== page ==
People strong in this style dimension can seem insensitive as they rapidly move ahead of others. The Affective EXPRESSION Sales Style generally avoids analytical or technical approaches to selling, but is more intuitive and creative in selling others on taking action. Social interaction and a focus on having a “good time” characterizes this sales style.
This Sales Style dimension is characterized by a strong tendency to remain in control of the sales situation. Attention to details, precision and correctness, and being on the alert for potential dangers or inconsistencies enable sales people with this style to maintain control of the interview and to avoid rejection. They want to avoid being influenced negatively by other people or by the sales environment. This sales type slowly and methodically focuses on each small detail necessary to complete the sale. They often get caught up in the sales “process” and must be encouraged to move more aggressively towards “completion” of the sale.
People with this Sales Style tend to avoid emotional intensity and unpredictability. They find that gaining trust from others is not easily attained. They may need to offer more friendly, personal contact with prospects and clients to gain some much needed trust.
This Sales Style (by itself, without other style influences) is introverted, being more sensitive to actions and words of prospects and fellow workers.
The Cognitive ANALYSIS Sales Style does not prefer intuitive or emotional modes of selling, but tends toward logical analysis and exacting precision during sales tasks, with focus and interest on preparing the “perfect presentation.” This aim at perfection can reduce the number of presentations made, yet can be particularly effective in technical sales situations.
This Sales Style dimension is characterized by a strong tendency to adapt to individual prospects and sales situations in order to promote harmony and to provide comfort for everyone involved in the sale.
People who are strong in this style dimension feel they must be personally liked and respected by each of their prospects or clients. The Interpersonal HARMONY Sales Style typically approaches life and people in a practical, friendly, and naturally warm manner.
Adaptation to all other styles is a way of life, providing the desired career security and balance needed and preferred by those who score higher in this style dimension.
The Interpersonal HARMONY Sales Style finds it much easier to make friends with prospects than to move ahead assertively to close the sale. They do not like to be perceived as being pushy or aggressive. Their natural tendency to gain a sense of validation and personal approval is achieved by supporting their prospects’ desires. Because of this sincere effort, they are often described by prospects as warm and friendly, and service-oriented.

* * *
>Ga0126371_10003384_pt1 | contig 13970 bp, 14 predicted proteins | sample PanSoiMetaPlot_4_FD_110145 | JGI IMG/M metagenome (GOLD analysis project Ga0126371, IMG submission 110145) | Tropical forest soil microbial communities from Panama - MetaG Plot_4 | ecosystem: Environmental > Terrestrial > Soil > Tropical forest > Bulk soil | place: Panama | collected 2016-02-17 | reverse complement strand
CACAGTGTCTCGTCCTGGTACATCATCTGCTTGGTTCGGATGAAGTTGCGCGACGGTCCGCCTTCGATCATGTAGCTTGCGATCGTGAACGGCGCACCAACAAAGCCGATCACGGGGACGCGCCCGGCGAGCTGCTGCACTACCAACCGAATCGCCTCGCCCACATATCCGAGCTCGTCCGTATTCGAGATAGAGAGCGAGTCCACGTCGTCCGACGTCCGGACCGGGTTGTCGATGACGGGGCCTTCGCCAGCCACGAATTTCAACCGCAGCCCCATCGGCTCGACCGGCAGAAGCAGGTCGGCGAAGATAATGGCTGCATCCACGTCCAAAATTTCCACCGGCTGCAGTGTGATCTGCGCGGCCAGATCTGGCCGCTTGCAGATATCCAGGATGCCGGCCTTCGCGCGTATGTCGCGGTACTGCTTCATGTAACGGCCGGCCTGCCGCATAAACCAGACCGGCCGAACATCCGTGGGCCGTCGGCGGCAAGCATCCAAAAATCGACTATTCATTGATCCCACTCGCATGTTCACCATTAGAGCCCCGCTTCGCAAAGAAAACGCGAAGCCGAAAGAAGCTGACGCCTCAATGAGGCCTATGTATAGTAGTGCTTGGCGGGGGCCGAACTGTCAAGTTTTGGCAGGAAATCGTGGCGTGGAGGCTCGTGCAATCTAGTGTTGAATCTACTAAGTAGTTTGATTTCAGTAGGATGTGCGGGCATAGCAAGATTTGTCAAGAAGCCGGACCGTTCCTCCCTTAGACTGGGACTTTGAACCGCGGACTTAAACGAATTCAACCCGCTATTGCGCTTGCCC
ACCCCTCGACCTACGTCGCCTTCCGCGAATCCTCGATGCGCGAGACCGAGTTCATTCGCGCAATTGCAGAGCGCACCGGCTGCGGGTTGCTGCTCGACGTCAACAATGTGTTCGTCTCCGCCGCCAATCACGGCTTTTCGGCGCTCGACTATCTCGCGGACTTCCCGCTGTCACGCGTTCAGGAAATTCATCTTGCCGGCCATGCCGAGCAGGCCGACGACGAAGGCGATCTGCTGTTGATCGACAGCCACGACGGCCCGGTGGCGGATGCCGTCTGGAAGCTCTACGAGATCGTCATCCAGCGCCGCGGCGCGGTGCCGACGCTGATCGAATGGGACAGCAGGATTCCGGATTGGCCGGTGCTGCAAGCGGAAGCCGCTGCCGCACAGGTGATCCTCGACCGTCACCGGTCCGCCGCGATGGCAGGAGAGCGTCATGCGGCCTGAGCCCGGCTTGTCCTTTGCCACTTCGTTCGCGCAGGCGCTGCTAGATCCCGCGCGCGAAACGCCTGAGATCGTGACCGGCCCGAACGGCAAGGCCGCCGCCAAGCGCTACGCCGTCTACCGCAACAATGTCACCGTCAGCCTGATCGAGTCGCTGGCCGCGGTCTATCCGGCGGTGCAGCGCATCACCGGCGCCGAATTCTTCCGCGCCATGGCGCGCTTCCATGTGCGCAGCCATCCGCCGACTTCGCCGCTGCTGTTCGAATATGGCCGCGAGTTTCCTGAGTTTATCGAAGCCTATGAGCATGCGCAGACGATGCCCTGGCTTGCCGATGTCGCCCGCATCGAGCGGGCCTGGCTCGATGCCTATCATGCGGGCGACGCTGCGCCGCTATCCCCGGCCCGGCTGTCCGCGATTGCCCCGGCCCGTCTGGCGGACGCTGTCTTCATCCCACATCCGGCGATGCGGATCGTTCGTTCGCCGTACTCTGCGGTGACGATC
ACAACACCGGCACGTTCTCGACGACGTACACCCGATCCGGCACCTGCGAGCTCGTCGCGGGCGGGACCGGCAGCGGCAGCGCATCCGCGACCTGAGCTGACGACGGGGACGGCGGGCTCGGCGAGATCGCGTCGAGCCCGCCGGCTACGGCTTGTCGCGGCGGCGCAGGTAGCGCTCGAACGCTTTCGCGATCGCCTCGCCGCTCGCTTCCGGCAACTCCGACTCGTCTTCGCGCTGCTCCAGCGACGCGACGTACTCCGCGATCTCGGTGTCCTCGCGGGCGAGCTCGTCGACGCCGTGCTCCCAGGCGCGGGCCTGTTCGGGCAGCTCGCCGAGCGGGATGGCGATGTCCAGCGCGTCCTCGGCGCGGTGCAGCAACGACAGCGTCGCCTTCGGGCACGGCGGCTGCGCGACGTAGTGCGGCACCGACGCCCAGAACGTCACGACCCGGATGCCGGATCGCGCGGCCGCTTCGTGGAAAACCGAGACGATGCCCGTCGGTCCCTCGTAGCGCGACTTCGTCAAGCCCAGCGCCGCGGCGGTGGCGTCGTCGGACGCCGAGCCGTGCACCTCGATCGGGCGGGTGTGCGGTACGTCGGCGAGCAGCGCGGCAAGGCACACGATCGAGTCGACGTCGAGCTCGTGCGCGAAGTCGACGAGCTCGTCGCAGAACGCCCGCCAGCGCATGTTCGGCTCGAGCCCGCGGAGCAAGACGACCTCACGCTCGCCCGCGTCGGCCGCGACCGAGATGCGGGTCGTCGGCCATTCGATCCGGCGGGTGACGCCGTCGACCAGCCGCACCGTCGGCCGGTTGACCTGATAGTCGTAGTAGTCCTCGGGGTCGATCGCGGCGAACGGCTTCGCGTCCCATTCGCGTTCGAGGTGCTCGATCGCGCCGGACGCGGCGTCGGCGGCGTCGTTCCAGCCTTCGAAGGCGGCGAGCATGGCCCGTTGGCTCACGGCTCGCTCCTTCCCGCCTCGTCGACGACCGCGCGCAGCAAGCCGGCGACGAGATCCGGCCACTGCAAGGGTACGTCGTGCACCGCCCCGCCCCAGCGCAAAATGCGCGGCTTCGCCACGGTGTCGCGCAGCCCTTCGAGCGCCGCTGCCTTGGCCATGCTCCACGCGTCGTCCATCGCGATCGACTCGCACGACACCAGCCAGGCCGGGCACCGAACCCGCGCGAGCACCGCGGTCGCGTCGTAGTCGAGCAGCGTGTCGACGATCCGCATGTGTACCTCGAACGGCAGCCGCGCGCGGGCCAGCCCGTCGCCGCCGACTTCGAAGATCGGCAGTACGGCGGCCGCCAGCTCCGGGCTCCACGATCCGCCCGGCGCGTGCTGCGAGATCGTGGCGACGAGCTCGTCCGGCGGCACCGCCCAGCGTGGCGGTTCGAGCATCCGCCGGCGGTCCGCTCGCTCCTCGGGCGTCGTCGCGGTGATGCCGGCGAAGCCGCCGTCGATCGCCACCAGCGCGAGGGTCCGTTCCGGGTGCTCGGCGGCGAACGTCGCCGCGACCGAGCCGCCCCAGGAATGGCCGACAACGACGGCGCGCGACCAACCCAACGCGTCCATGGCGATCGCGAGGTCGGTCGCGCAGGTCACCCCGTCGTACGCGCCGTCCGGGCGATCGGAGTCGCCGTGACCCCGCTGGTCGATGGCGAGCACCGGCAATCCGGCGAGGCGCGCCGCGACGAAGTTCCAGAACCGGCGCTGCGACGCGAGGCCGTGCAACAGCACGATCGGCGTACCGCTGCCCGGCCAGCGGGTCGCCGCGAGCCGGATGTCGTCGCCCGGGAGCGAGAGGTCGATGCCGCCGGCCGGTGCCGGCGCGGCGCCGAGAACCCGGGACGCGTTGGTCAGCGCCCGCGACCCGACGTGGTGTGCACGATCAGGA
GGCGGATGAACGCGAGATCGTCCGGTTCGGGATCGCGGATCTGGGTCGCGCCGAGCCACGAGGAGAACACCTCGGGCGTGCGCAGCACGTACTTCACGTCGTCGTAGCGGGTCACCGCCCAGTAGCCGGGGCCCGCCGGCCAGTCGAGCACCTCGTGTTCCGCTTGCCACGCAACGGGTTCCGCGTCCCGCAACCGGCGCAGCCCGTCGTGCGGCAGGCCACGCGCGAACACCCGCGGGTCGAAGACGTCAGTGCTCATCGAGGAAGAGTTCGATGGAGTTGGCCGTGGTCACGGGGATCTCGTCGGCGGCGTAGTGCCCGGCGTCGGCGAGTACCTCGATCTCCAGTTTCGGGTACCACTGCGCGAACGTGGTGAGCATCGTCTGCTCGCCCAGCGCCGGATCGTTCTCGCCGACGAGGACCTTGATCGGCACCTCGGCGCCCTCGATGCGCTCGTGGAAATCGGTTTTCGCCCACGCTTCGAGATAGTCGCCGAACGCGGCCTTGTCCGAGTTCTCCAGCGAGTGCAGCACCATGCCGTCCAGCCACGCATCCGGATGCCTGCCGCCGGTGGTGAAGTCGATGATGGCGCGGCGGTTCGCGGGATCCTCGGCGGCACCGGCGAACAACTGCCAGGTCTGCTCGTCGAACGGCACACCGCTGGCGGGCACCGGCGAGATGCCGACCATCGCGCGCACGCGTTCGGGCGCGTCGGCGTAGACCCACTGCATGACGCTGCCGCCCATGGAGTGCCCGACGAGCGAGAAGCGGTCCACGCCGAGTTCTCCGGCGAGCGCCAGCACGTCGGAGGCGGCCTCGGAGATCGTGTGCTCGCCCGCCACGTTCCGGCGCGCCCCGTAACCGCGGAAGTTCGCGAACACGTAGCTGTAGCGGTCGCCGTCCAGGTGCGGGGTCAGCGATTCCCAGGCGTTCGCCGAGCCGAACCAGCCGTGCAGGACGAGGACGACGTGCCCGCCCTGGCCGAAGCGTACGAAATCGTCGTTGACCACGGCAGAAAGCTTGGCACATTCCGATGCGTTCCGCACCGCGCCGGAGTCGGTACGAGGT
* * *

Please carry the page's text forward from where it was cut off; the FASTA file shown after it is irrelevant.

This Sales Style (by itself, without other style influences) is introverted, being more sensitive to the words and actions of prospects. It favors a practical balance of both the logical and intuitive modes of selling; avoiding extremes in behavior. Closing the sale does not come easily for this Sales Style.
- The four Sales Style Dimensions provide you with an organized view of how you perceive yourself while also revealing the likely consequences of your Sales Style.
As you become more keenly aware of those consequences, you can plan to develop greater style flexibility to increase effectiveness in various selling situations. This can lead to greater rapport, trust, mutual respect with your clients, and increased profits.
The behaviors exhibited by your Sales Style vary somewhat from person to person, and from situation to situation. For the most part, and for most people, they remain consistent over time. The general pattern you exhibit is unique and distinct from most other people’s Sales Style patterns.
Gaining a deeper understanding of the Four Sales Style dimensions will assist you to appreciate the characteristics of other styles. You can later apply this knowledge when you want to adjust your style in order to be more effective with certain prospects and clients. This style shifting is an important sales skill to develop, and you can learn to be more flexible and effective without being artificial in the way you present yourself.
© Copyright 1996 Bruce R. Wares. All Rights Reserved. Used with permission.
Bruce R. Wares has more than 30 years of successful sales experience and has presented sales training since 1976 for industry-leading companies (and those that plan to become leaders in their industry) from the Fortune 100 to small entrepreneurial firms. He personally trains groups of 12 to 50 or more, specializing in his PARTNER$SELL approach to achieving Measurable Results.
You can reach Bruce Wares at:
Sales Productivity Institute
3730 North 26th Street
Boulder, CO 80304-1324
Phone: 303-938-1420 Fax: 303-938-1483